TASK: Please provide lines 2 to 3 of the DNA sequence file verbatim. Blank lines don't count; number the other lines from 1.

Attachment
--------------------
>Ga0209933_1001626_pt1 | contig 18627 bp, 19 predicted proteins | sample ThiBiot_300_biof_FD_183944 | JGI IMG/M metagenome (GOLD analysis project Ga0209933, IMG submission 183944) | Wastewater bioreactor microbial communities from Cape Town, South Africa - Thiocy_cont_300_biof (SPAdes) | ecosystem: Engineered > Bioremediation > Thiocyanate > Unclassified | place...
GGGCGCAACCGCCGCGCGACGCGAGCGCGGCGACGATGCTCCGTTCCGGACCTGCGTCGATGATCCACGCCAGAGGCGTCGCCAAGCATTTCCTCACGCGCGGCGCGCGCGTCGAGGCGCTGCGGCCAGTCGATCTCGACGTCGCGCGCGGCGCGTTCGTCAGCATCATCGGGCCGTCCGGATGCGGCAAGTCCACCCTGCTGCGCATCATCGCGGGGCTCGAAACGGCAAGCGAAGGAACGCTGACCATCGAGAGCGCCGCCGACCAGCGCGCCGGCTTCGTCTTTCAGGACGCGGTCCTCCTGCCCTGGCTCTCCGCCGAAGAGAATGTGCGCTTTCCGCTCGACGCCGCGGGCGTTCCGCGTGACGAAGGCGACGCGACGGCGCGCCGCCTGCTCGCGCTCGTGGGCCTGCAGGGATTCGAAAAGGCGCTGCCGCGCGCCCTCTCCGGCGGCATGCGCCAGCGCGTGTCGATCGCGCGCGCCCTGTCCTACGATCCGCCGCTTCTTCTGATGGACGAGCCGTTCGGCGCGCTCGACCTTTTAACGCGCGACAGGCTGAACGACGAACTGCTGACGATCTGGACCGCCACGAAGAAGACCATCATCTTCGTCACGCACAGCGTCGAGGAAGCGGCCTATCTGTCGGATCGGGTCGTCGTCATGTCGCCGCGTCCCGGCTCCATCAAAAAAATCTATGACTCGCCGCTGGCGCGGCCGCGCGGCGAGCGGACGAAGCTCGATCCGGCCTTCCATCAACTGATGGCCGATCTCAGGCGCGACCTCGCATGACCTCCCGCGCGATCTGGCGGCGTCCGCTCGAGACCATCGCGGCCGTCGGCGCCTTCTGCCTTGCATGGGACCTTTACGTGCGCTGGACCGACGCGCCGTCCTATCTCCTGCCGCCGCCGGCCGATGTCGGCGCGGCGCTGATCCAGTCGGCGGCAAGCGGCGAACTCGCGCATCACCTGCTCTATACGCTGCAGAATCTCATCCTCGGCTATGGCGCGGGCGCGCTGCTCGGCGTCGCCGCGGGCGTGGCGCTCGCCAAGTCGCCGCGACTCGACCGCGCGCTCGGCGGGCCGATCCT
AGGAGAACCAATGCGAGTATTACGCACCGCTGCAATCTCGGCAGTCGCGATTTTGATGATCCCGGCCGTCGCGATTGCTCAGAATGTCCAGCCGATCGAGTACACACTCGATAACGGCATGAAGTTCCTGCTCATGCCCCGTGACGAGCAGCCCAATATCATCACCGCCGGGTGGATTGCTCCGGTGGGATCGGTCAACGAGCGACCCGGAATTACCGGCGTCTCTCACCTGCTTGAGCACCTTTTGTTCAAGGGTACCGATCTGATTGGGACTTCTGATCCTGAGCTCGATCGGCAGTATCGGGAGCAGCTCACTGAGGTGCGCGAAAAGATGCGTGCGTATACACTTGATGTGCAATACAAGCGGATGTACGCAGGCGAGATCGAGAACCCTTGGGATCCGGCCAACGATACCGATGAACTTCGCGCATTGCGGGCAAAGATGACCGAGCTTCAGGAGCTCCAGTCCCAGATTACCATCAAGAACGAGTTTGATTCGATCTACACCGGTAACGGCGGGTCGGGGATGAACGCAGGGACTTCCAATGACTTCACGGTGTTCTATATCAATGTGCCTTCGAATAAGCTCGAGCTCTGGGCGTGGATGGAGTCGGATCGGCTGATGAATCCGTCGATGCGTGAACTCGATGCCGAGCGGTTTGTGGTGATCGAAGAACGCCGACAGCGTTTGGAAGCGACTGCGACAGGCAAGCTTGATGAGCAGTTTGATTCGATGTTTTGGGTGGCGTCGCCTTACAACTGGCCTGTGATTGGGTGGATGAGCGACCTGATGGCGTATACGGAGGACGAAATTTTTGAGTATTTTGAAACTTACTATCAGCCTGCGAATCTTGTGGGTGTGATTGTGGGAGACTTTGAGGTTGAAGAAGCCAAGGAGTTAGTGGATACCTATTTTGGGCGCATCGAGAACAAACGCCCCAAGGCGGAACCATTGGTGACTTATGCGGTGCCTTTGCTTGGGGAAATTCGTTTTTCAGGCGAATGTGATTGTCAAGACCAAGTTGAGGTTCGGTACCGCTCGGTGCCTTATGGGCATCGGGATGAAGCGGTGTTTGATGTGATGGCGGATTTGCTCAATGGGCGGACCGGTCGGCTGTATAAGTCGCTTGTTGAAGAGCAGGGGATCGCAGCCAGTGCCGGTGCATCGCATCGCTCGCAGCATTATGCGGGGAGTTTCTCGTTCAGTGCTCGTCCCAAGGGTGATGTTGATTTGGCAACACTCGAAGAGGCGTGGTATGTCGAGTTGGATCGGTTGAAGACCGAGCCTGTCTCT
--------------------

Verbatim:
GGGCGCAACCGCCGCGCGACGCGAGCGCGGCGACGATGCTCCGTTCCGGACCTGCGTCGATGATCCACGCCAGAGGCGTCGCCAAGCATTTCCTCACGCGCGGCGCGCGCGTCGAGGCGCTGCGGCCAGTCGATCTCGACGTCGCGCGCGGCGCGTTCGTCAGCATCATCGGGCCGTCCGGATGCGGCAAGTCCACCCTGCTGCGCATCATCGCGGGGCTCGAAACGGCAAGCGAAGGAACGCTGACCATCGAGAGCGCCGCCGACCAGCGCGCCGGCTTCGTCTTTCAGGACGCGGTCCTCCTGCCCTGGCTCTCCGCCGAAGAGAATGTGCGCTTTCCGCTCGACGCCGCGGGCGTTCCGCGTGACGAAGGCGACGCGACGGCGCGCCGCCTGCTCGCGCTCGTGGGCCTGCAGGGATTCGAAAAGGCGCTGCCGCGCGCCCTCTCCGGCGGCATGCGCCAGCGCGTGTCGATCGCGCGCGCCCTGTCCTACGATCCGCCGCTTCTTCTGATGGACGAGCCGTTCGGCGCGCTCGACCTTTTAACGCGCGACAGGCTGAACGACGAACTGCTGACGATCTGGACCGCCACGAAGAAGACCATCATCTTCGTCACGCACAGCGTCGAGGAAGCGGCCTATCTGTCGGATCGGGTCGTCGTCATGTCGCCGCGTCCCGGCTCCATCAAAAAAATCTATGACTCGCCGCTGGCGCGGCCGCGCGGCGAGCGGACGAAGCTCGATCCGGCCTTCCATCAACTGATGGCCGATCTCAGGCGCGACCTCGCATGACCTCCCGCGCGATCTGGCGGCGTCCGCTCGAGACCATCGCGGCCGTCGGCGCCTTCTGCCTTGCATGGGACCTTTACGTGCGCTGGACCGACGCGCCGTCCTATCTCCTGCCGCCGCCGGCCGATGTCGGCGCGGCGCTGATCCAGTCGGCGGCAAGCGGCGAACTCGCGCATCACCTGCTCTATACGCTGCAGAATCTCATCCTCGGCTATGGCGCGGGCGCGCTGCTCGGCGTCGCCGCGGGCGTGGCGCTCGCCAAGTCGCCGCGACTCGACCGCGCGCTCGGCGGGCCGATCCT
AGGAGAACCAATGCGAGTATTACGCACCGCTGCAATCTCGGCAGTCGCGATTTTGATGATCCCGGCCGTCGCGATTGCTCAGAATGTCCAGCCGATCGAGTACACACTCGATAACGGCATGAAGTTCCTGCTCATGCCCCGTGACGAGCAGCCCAATATCATCACCGCCGGGTGGATTGCTCCGGTGGGATCGGTCAACGAGCGACCCGGAATTACCGGCGTCTCTCACCTGCTTGAGCACCTTTTGTTCAAGGGTACCGATCTGATTGGGACTTCTGATCCTGAGCTCGATCGGCAGTATCGGGAGCAGCTCACTGAGGTGCGCGAAAAGATGCGTGCGTATACACTTGATGTGCAATACAAGCGGATGTACGCAGGCGAGATCGAGAACCCTTGGGATCCGGCCAACGATACCGATGAACTTCGCGCATTGCGGGCAAAGATGACCGAGCTTCAGGAGCTCCAGTCCCAGATTACCATCAAGAACGAGTTTGATTCGATCTACACCGGTAACGGCGGGTCGGGGATGAACGCAGGGACTTCCAATGACTTCACGGTGTTCTATATCAATGTGCCTTCGAATAAGCTCGAGCTCTGGGCGTGGATGGAGTCGGATCGGCTGATGAATCCGTCGATGCGTGAACTCGATGCCGAGCGGTTTGTGGTGATCGAAGAACGCCGACAGCGTTTGGAAGCGACTGCGACAGGCAAGCTTGATGAGCAGTTTGATTCGATGTTTTGGGTGGCGTCGCCTTACAACTGGCCTGTGATTGGGTGGATGAGCGACCTGATGGCGTATACGGAGGACGAAATTTTTGAGTATTTTGAAACTTACTATCAGCCTGCGAATCTTGTGGGTGTGATTGTGGGAGACTTTGAGGTTGAAGAAGCCAAGGAGTTAGTGGATACCTATTTTGGGCGCATCGAGAACAAACGCCCCAAGGCGGAACCATTGGTGACTTATGCGGTGCCTTTGCTTGGGGAAATTCGTTTTTCAGGCGAATGTGATTGTCAAGACCAAGTTGAGGTTCGGTACCGCTCGGTGCCTTATGGGCATCGGGATGAAGCGGTGTTTGATGTGATGGCGGATTTGCTCAATGGGCGGACCGGTCGGCTGTATAAGTCGCTTGTTGAAGAGCAGGGGATCGCAGCCAGTGCCGGTGCATCGCATCGCTCGCAGCATTATGCGGGGAGTTTCTCGTTCAGTGCTCGTCCCAAGGGTGATGTTGATTTGGCAACACTCGAAGAGGCGTGGTATGTCGAGTTGGATCGGTTGAAGACCGAGCCTGTCTCT